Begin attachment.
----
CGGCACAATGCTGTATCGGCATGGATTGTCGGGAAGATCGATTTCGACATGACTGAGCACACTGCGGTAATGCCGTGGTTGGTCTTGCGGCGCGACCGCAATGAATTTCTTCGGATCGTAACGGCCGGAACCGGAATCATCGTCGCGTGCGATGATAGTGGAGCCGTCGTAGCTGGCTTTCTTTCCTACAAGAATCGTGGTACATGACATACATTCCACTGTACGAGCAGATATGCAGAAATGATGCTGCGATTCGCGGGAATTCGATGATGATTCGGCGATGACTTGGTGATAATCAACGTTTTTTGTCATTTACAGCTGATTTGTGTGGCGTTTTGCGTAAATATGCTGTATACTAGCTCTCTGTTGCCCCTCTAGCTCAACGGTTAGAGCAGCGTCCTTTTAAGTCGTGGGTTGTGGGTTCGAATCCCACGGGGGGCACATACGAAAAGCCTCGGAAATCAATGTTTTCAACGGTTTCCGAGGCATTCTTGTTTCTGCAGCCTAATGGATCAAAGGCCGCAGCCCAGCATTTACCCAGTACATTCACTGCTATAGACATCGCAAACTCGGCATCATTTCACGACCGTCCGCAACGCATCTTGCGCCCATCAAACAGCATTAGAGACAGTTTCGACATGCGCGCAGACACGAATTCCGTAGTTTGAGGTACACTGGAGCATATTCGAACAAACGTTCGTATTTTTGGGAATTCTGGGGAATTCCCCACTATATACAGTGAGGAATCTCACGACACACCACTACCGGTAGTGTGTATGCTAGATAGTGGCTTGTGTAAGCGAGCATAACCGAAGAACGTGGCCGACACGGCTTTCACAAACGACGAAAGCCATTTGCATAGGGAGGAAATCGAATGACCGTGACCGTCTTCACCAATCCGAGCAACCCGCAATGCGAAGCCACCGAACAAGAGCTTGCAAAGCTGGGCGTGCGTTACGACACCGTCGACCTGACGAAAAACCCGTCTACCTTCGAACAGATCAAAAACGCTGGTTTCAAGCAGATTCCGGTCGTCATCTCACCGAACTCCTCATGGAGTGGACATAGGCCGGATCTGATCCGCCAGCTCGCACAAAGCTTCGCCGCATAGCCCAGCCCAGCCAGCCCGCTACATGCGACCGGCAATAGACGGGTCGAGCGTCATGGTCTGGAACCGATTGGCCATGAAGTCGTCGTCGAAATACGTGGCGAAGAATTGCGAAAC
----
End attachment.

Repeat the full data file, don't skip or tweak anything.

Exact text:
CGGCACAATGCTGTATCGGCATGGATTGTCGGGAAGATCGATTTCGACATGACTGAGCACACTGCGGTAATGCCGTGGTTGGTCTTGCGGCGCGACCGCAATGAATTTCTTCGGATCGTAACGGCCGGAACCGGAATCATCGTCGCGTGCGATGATAGTGGAGCCGTCGTAGCTGGCTTTCTTTCCTACAAGAATCGTGGTACATGACATACATTCCACTGTACGAGCAGATATGCAGAAATGATGCTGCGATTCGCGGGAATTCGATGATGATTCGGCGATGACTTGGTGATAATCAACGTTTTTTGTCATTTACAGCTGATTTGTGTGGCGTTTTGCGTAAATATGCTGTATACTAGCTCTCTGTTGCCCCTCTAGCTCAACGGTTAGAGCAGCGTCCTTTTAAGTCGTGGGTTGTGGGTTCGAATCCCACGGGGGGCACATACGAAAAGCCTCGGAAATCAATGTTTTCAACGGTTTCCGAGGCATTCTTGTTTCTGCAGCCTAATGGATCAAAGGCCGCAGCCCAGCATTTACCCAGTACATTCACTGCTATAGACATCGCAAACTCGGCATCATTTCACGACCGTCCGCAACGCATCTTGCGCCCATCAAACAGCATTAGAGACAGTTTCGACATGCGCGCAGACACGAATTCCGTAGTTTGAGGTACACTGGAGCATATTCGAACAAACGTTCGTATTTTTGGGAATTCTGGGGAATTCCCCACTATATACAGTGAGGAATCTCACGACACACCACTACCGGTAGTGTGTATGCTAGATAGTGGCTTGTGTAAGCGAGCATAACCGAAGAACGTGGCCGACACGGCTTTCACAAACGACGAAAGCCATTTGCATAGGGAGGAAATCGAATGACCGTGACCGTCTTCACCAATCCGAGCAACCCGCAATGCGAAGCCACCGAACAAGAGCTTGCAAAGCTGGGCGTGCGTTACGACACCGTCGACCTGACGAAAAACCCGTCTACCTTCGAACAGATCAAAAACGCTGGTTTCAAGCAGATTCCGGTCGTCATCTCACCGAACTCCTCATGGAGTGGACATAGGCCGGATCTGATCCGCCAGCTCGCACAAAGCTTCGCCGCATAGCCCAGCCCAGCCAGCCCGCTACATGCGACCGGCAATAGACGGGTCGAGCGTCATGGTCTGGAACCGATTGGCCATGAAGTCGTCGTCGAAATACGTGGCGAAGAATTGCGAAAC